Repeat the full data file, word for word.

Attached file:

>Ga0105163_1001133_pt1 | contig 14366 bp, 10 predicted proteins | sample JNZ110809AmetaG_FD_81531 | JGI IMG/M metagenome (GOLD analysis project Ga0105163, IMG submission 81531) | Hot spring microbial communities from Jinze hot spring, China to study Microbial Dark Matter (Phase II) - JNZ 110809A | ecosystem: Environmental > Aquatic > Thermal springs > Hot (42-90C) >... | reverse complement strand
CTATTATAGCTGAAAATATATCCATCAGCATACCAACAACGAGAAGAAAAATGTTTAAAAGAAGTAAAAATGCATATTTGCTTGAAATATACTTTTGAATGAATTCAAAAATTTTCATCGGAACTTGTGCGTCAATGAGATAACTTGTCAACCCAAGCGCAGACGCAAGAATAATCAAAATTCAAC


>Ga0105163_1001133_pt1 | contig 14366 bp, 10 predicted proteins | sample JNZ110809AmetaG_FD_81531 | JGI IMG/M metagenome (GOLD analysis project Ga0105163, IMG submission 81531) | Hot spring microbial communities from Jinze hot spring, China to study Microbial Dark Matter (Phase II) - JNZ 110809A | ecosystem: Environmental > Aquatic > Thermal springs > Hot (42-90C) >... | reverse complement strand
CTATTATAGCTGAAAATATATCCATCAGCATACCAACAACGAGAAGAAAAATGTTTAAAAGAAGTAAAAATGCATATTTGCTTGAAATATACTTTTGAATGAATTCAAAAATTTTCATCGGAACTTGTGCGTCAATGAGATAACTTGTCAACCCAAGCGCAGACGCAAGAATAATCAAAATTCAAC